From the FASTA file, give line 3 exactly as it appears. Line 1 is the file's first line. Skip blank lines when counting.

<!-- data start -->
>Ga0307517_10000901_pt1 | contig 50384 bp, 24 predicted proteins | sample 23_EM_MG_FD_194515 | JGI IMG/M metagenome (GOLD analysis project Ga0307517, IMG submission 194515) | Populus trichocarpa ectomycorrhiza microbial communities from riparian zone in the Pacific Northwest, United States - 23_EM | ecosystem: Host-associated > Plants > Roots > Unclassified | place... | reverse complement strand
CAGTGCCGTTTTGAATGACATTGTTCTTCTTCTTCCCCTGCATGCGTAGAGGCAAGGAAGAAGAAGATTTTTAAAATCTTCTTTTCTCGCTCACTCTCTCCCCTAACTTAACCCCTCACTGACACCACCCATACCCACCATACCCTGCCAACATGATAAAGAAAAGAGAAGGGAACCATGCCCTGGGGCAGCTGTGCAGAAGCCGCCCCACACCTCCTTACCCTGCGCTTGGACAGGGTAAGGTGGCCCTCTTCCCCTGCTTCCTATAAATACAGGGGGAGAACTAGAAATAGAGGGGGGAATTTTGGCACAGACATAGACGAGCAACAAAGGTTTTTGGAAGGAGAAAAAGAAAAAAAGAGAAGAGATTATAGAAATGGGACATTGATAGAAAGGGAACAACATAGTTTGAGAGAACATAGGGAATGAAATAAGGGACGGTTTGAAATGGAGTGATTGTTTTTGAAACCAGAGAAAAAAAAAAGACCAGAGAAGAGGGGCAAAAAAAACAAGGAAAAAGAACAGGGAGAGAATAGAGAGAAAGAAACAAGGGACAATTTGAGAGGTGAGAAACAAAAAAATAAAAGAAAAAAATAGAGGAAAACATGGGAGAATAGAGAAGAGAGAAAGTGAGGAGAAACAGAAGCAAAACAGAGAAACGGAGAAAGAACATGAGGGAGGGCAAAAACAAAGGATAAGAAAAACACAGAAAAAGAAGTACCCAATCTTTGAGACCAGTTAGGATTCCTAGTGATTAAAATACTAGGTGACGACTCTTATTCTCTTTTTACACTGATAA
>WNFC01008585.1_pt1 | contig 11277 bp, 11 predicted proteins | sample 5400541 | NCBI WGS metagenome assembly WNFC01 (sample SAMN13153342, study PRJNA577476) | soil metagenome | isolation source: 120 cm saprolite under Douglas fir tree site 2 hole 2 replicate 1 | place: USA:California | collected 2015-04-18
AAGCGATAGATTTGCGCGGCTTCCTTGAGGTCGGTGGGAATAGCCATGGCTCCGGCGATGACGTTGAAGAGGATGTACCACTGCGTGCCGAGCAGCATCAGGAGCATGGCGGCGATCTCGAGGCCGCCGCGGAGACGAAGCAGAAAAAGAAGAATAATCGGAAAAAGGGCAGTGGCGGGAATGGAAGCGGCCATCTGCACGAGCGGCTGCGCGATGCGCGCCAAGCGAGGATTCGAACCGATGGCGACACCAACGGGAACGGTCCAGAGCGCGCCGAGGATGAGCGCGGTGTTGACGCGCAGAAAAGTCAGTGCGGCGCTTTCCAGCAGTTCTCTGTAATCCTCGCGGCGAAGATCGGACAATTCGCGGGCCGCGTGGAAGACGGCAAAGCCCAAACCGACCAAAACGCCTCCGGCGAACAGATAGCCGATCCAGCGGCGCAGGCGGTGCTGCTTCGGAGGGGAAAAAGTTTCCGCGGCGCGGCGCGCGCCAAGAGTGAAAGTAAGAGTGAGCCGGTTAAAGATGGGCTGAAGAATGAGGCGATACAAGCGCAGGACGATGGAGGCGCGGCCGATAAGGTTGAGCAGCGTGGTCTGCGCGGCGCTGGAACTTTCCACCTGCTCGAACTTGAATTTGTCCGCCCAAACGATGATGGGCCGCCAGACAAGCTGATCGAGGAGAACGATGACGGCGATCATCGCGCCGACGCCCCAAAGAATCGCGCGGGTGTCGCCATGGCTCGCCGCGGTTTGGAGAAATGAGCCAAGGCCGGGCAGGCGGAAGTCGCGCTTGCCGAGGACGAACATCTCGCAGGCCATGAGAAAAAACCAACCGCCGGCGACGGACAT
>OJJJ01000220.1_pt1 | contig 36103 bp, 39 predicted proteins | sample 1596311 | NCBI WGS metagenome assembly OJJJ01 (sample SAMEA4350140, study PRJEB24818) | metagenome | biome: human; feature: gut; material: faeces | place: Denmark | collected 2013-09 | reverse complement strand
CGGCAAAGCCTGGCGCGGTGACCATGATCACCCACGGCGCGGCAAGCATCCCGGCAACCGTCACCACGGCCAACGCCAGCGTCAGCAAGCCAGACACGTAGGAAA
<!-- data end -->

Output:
>WNFC01008585.1_pt1 | contig 11277 bp, 11 predicted proteins | sample 5400541 | NCBI WGS metagenome assembly WNFC01 (sample SAMN13153342, study PRJNA577476) | soil metagenome | isolation source: 120 cm saprolite under Douglas fir tree site 2 hole 2 replicate 1 | place: USA:California | collected 2015-04-18